Someone who encourages me to strive for ever-increasing heights and never settle for anything but the best.
Someone whom I have sometimes been nasty to, but who loves me unconditionally.
It stands for the most important man in my life -- for saint, genius, Superman all rolled in one.
If I can be two percent of what he is, I will consider myself successful in life.
Papa, you have always been my hero... Happy Father's Day.
Charles Makin, 24 years, Pharmacoeconomics and outcomes research scientist, Louisville
The earliest memory I associate with my Dad is sitting on top of the dining table in my kindergarten years, trying to eat a puri with two hands. Dad was teaching me how to eat it using just three fingers of my right hand. As I was too young to get it right the first time, he broke the puri into smaller portions to make it easy.
My older cousins use to pull my leg for some reason or other. My instant reaction would be to run to my dad and complain. I was branded 'Complaint Box' and treated extra-cautiously next time onwards.
I used to bully him easily into buying things for me. Like, I'd present my marksheet and ask him to buy me a Dairy Milk chocolate. If I did particularly well in an exam, I'd ask him to buy me an ice cream.
When I joined college, he always gave my brother and me the same amount of pocket money. He always told my grandparents girls are not different from boys; that girls can also do great things in life.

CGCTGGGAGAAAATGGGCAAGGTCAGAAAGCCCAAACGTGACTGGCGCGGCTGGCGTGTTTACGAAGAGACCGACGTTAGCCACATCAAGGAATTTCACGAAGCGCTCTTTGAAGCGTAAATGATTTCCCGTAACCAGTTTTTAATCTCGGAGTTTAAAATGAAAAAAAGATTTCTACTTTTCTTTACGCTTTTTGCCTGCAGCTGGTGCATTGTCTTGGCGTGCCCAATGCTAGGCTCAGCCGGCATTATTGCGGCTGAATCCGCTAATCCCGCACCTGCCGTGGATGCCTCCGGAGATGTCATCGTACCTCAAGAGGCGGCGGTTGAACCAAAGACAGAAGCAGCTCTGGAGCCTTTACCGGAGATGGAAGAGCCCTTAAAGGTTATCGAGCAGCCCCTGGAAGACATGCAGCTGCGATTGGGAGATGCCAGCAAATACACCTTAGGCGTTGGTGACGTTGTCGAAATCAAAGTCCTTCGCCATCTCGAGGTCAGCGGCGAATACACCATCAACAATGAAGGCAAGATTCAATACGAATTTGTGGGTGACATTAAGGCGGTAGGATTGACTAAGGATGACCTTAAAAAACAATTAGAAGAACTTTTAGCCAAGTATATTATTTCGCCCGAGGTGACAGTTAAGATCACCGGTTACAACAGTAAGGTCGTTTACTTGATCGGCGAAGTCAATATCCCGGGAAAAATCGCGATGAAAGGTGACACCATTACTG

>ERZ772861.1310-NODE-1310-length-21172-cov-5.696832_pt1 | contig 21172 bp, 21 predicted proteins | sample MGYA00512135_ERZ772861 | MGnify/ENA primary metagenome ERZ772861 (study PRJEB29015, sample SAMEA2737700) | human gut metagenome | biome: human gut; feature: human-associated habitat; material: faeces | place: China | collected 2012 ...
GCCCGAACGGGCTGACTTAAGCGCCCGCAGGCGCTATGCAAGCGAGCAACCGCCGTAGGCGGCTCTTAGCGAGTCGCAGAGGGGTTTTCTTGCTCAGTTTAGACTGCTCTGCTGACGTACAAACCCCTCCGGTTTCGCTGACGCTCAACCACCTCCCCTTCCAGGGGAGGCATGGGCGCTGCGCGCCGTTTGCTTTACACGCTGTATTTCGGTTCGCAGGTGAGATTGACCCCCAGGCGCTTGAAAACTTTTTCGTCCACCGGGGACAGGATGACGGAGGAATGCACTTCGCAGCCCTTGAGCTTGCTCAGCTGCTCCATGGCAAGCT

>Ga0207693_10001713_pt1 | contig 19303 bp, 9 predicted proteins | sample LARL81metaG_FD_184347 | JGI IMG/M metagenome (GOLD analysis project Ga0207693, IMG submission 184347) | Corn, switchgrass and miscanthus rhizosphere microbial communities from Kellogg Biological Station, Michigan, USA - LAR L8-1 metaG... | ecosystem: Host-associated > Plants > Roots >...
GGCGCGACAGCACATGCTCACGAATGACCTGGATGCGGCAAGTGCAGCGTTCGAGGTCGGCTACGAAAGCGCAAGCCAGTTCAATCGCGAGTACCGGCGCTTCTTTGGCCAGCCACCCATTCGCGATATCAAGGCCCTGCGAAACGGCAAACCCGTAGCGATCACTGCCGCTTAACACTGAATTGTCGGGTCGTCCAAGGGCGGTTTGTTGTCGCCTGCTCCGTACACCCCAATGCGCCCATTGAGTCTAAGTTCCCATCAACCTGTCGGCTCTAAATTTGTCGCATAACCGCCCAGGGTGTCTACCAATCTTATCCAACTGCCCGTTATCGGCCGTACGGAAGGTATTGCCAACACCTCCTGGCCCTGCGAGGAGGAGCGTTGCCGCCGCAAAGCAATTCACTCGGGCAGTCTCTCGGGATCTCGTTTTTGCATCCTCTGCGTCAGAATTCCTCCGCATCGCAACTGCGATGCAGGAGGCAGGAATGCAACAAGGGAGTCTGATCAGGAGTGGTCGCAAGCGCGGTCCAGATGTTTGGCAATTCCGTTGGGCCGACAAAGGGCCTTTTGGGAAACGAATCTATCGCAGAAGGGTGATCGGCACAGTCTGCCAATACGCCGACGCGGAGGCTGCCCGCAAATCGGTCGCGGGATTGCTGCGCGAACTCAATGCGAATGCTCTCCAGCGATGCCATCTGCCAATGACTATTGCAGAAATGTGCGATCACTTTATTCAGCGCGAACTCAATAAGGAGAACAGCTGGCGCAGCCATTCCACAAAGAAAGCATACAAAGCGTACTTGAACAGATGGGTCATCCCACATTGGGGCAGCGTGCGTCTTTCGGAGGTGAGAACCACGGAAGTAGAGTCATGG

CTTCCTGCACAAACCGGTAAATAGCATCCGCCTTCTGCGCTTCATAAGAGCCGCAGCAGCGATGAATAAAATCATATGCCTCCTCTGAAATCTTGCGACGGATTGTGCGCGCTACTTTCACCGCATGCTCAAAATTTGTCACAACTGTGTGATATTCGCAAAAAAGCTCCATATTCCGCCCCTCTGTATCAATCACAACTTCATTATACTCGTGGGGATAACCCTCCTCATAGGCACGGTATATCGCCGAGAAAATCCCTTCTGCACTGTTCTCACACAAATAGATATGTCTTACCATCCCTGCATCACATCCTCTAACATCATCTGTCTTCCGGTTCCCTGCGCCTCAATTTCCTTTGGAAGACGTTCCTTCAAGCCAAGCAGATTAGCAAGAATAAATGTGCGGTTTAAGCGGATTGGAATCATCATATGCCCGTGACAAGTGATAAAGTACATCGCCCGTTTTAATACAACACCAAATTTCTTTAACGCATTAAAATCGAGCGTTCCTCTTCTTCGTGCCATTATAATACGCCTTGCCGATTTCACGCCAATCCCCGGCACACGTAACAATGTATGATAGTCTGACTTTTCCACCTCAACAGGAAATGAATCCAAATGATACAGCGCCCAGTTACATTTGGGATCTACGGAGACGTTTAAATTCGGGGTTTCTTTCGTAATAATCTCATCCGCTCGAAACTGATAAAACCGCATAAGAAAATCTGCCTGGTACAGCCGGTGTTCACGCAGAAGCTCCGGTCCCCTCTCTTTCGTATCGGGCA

I come from a small town and needed that confidence to know I could prove myself in the future.
There are countless anecdotes related to my dad that bring a smile to my lips, and make me thank God for bringing me into this world and giving me such fabulous parents. After retirement, he used to indulge himself reading newspapers and talking to his friends on the phone.
I lost my Dad to a heart attack a couple of years ago, but I still feel he is with us. I do chat with him whenever I feel down or need his guidance.
I live in the UK now. Whenever I call Mom in India, there are times I wish he would pick the phone instead. This is when I realise he is not physically there with us any more.
If God gave me one wish, I would ask for a chance to talk to Dad one last time. I want to tell him how much I love him. How much I miss him in my happy moments. His pride in my achievements. How proud I am that I am his daughter. The endless things I didn't think of saying to him when he was alive.
This missive is for all daughters who don't realise the importance of the physical presence of a guardian angel in their lives and who take their fathers for granted. Take this opportunity to tell your Dad how much you love him and how much you would like to have him as your Dad in any number of future lives.
Sunitha Maviti, 23 years, Nellore, Andhra Pradesh
Tell us what your Dad means to you in 200 words or less. Share with us anecdotes about the most important man in your life. Please don't forget to include your full name, age and where you are from.
'Papa, please come back'
Photograph: Courtesy Abhinetri Kalmath
Image: Uttam Ghosh